Colder winters to come and solar influence on climate beginning to get its due

The BBC reports on a new paper in Environmental Research Letters which actually brings solar influence back into the climate picture.

We show that some predictive skill may be obtained by including the solar effect” says this new paper.

Yes Indeed!

But how was the sun’s influence ever discarded in climate models??

Britain is set to face an increase in harsh winters, with up to one-in-seven gripping the UK with prolonged sub-zero temperatures, a study has suggested. The projection was based on research that identified how low solar activity affected winter weather patterns.

“We could get to the point where one-in-seven winters are very cold, such as we had at the start of last winter and all through the winter before,” said co-author Mike Lockwood, professor of space environment physics at the University of Reading.

Using the Central England Temperature (CET) record, the world’s longest instrumental data series that stretches back to 1659, the team said that average temperatures during recent winters had been markedly lower than the longer-term average.

“The mean CET for December, January and February for the recent relatively cold winters of 2008/09 and 2009/10 were 3.50°C and 2.53°C respectively,” they wrote.

“Whereas the mean value for the previous 20 winters had been 5.04°C.

“The cluster of lower winter temperatures in the UK during the last three years had raised questions about the probability of more similar, or even colder, winters occurring in the future.” 

Professor Lockwood was keen to point out that his team’s paper did not suggest that the UK and mainland Europe was about to be plunged into a “little ice age” as a result of low solar activity, as some media reports had suggested.

M Lockwood et al 2011 Environ. Res. Lett. 6 034004 doi: 10.1088/1748-9326/6/3/034004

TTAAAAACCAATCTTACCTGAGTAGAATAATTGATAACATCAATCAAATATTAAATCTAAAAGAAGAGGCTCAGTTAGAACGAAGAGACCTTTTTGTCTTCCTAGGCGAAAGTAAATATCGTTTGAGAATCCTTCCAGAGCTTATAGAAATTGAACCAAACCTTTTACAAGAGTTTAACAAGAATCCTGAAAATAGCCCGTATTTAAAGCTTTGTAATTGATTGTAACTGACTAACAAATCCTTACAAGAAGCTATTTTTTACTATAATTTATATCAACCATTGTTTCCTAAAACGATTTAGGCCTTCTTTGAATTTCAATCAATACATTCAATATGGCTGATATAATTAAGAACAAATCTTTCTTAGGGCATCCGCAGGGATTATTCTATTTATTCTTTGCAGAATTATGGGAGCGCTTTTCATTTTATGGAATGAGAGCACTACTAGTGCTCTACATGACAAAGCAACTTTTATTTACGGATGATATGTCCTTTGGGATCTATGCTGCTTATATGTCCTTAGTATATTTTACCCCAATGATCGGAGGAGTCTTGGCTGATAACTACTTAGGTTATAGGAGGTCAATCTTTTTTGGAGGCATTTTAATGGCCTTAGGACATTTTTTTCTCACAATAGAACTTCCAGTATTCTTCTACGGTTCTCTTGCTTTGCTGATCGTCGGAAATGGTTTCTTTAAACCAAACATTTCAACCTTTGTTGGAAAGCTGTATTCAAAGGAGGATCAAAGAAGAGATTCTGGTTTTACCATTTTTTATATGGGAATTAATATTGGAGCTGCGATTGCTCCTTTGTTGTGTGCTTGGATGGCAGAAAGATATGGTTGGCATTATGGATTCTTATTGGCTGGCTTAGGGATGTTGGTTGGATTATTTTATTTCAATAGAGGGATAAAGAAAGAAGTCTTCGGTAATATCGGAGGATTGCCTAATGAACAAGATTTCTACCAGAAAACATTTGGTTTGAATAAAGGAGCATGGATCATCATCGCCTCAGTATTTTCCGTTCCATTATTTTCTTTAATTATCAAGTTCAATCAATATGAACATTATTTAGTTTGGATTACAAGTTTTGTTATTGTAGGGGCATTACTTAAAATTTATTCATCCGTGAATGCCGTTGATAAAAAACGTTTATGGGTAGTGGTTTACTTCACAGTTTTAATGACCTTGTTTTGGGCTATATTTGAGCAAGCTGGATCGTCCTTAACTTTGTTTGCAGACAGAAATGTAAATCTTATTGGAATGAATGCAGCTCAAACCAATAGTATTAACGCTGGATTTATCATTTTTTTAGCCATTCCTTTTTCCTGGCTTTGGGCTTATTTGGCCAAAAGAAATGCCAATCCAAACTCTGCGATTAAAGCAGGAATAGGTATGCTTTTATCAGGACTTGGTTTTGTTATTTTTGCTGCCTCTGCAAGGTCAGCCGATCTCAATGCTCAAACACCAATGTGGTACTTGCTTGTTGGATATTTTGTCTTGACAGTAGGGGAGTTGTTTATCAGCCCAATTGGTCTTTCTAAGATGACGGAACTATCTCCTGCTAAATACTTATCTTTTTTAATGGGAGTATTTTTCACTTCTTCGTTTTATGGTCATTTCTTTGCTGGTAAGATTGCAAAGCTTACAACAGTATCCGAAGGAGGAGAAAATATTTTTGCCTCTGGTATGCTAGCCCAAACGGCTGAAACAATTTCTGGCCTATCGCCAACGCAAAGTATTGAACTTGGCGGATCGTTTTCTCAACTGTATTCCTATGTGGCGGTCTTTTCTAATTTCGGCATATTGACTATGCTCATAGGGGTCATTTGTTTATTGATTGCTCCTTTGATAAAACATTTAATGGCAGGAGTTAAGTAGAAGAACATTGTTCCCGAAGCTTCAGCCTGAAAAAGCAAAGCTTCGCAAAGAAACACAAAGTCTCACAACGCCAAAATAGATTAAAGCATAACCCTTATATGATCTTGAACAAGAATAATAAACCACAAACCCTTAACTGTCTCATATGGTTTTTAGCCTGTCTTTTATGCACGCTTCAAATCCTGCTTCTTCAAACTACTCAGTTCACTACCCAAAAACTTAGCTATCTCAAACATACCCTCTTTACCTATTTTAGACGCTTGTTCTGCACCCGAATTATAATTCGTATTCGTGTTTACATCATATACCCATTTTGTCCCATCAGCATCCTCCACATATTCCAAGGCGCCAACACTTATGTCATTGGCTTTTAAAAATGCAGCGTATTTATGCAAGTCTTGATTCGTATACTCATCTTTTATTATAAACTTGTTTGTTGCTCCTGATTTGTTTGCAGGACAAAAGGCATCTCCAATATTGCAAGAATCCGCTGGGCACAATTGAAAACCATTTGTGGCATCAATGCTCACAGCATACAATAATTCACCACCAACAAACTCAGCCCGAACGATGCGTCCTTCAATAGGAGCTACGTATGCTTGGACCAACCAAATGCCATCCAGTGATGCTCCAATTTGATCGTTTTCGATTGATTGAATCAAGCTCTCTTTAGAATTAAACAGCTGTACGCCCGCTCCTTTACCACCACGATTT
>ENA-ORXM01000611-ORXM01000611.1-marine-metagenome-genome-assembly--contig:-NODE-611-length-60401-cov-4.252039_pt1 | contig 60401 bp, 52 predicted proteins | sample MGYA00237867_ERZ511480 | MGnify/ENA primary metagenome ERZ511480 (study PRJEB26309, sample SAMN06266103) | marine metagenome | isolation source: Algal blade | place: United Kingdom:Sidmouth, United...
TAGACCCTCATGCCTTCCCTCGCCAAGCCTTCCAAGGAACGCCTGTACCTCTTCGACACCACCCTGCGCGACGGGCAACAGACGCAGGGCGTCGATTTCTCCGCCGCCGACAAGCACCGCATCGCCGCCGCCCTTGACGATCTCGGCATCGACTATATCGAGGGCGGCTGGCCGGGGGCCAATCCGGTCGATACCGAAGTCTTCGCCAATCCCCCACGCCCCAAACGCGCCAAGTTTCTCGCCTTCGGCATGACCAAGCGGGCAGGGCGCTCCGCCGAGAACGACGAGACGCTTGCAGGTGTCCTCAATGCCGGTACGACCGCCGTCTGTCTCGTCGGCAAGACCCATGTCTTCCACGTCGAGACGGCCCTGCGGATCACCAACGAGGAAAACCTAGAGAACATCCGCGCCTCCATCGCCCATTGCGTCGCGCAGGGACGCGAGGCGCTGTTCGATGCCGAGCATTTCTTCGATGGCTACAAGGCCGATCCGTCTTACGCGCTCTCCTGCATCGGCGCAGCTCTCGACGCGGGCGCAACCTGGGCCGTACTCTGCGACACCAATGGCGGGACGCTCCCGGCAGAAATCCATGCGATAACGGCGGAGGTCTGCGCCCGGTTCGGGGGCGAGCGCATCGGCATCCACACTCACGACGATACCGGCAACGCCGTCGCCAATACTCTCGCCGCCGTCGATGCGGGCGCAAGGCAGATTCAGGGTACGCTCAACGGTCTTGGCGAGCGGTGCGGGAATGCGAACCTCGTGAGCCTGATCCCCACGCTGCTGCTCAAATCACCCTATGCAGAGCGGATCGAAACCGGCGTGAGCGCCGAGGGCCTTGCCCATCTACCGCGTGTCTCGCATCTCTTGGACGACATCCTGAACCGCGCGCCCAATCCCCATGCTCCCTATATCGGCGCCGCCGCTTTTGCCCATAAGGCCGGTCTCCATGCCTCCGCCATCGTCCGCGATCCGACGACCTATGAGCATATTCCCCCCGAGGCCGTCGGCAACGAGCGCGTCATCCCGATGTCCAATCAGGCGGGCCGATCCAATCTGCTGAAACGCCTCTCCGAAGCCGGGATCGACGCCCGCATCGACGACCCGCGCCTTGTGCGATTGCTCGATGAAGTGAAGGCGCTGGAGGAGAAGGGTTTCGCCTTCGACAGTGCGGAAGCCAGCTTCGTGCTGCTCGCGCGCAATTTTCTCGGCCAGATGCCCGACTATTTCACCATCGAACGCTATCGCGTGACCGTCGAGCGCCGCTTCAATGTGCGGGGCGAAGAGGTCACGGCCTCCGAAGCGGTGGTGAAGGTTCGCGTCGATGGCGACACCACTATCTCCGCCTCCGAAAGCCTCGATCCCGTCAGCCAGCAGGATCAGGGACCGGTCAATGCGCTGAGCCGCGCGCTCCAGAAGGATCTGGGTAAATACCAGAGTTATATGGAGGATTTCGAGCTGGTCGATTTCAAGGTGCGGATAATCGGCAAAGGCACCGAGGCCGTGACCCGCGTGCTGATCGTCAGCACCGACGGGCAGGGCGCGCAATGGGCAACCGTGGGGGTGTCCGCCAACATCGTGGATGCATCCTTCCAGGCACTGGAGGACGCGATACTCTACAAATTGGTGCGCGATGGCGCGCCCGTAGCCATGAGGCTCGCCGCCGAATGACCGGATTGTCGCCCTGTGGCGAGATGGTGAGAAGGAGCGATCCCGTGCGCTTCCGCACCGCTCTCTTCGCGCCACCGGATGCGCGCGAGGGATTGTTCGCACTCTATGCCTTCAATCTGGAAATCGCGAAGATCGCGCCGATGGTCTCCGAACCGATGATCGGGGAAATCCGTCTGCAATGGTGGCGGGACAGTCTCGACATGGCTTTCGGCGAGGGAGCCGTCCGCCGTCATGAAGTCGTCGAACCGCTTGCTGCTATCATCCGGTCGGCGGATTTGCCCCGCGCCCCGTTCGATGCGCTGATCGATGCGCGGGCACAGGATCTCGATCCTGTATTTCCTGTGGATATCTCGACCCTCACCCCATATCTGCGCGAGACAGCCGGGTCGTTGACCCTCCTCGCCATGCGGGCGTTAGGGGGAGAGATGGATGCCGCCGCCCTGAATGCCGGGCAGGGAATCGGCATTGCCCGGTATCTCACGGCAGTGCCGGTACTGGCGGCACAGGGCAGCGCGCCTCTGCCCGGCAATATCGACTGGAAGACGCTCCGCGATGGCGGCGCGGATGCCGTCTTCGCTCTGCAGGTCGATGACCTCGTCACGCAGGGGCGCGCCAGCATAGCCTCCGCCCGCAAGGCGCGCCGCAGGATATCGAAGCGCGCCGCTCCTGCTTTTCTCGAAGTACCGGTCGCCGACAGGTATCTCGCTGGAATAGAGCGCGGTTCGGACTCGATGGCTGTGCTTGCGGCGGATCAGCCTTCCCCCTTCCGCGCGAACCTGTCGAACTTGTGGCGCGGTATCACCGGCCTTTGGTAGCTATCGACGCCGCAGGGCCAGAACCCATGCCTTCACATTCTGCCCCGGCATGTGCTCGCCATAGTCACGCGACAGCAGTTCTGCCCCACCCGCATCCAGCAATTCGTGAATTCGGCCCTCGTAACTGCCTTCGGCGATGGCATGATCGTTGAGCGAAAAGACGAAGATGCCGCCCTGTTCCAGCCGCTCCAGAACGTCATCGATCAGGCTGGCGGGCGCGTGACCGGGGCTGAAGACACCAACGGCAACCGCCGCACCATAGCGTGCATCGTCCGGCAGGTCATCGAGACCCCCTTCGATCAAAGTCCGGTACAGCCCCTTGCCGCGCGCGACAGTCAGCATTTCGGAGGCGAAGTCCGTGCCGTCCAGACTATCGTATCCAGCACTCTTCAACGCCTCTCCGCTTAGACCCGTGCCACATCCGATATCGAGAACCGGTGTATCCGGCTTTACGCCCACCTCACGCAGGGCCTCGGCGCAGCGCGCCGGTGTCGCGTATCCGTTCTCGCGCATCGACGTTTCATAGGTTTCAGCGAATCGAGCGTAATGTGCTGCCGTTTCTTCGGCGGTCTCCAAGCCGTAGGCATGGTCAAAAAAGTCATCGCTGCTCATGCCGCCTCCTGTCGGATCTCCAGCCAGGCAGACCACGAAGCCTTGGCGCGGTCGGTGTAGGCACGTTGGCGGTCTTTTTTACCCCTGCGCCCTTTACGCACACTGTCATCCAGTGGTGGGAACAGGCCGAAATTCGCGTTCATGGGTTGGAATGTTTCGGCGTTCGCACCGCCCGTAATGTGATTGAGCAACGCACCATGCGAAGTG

The solar influence on the probability of relatively cold UK winters in the future

M Lockwood, R G Harrison, M J Owens, L Barnard, T Woollings and F Steinhilber

Abstract: Recent research has suggested that relatively cold UK winters are more common when solar activity is low (Lockwood et  al 2010 Environ Res Lett 5 024001). Solar activity during the current sunspot minimum has fallen to levels unknown since the start of the 20th century (Lockwood 2010 Proc. R. Soc. A 466 303–29) and records of past solar variations inferred from cosmogenic isotopes (Abreu et al 2008 Geophys Res Lett. 35 L20109) and geomagnetic activity data (Lockwood et al 2009 Astrophys. J. 700 937–44) suggest that the current grand solar maximum is coming to an end and hence that solar activity can be expected to continue to decline. Combining cosmogenic isotope data with the long record of temperatures measured in central England, we estimate how solar change could influence the probability in the future of further UK winters that are cold, relative to the hemispheric mean temperature, if all other factors remain constant. Global warming is taken into account only through the detrending using mean hemispheric temperatures. We show that some predictive skill may be obtained by including the solar effect.

The BBC report continues:

Depiction of the 1683 Thames' frost fair (Getty Images)

Depiction of the 1683 Thames' frost fair (Getty Images)

Professor Lockwood said it was a “pejorative name” because what happened during the Maunder Minimum “was actually nothing like an ice age at all”.

“There were colder winters in Europe. That almost certainly means, from what we understand about the blocking mechanisms that cause them, that there were warmer winters in Greenland,” he observed. “So it was a regional redistribution and not a global phenomenon like an ice age. It was nothing like as cold as a real ice age – either in its global extent or in the temperatures reached. “The summers were probably warmer if anything, rather than colder as they would be in an ice age.” He added that the Maunder Minimum period was not an uninterrupted series of cold, harsh winters.

Data from the CET showed that the coldest winter since records began was 1683/84 “yet just two year later, right in the middle of the Maunder Minimum, is the fifth warmest winter in the whole record, so this idea that Maunder Minimum winters were unrelentingly cold is wrong”.

He explained that a similar pattern could be observed in recent events: “Looking at satellite data, we found that when solar activity was low, there was an increase in the number of blocking events of the jetstream over the Atlantic. “That led to us getting colder weather in Europe. The same events brought warm air from the tropics to Greenland, so it was getting warmer. “These blocking events are definitely a regional redistribution, and not like a global ice age.  


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5 Responses to “Colder winters to come and solar influence on climate beginning to get its due”

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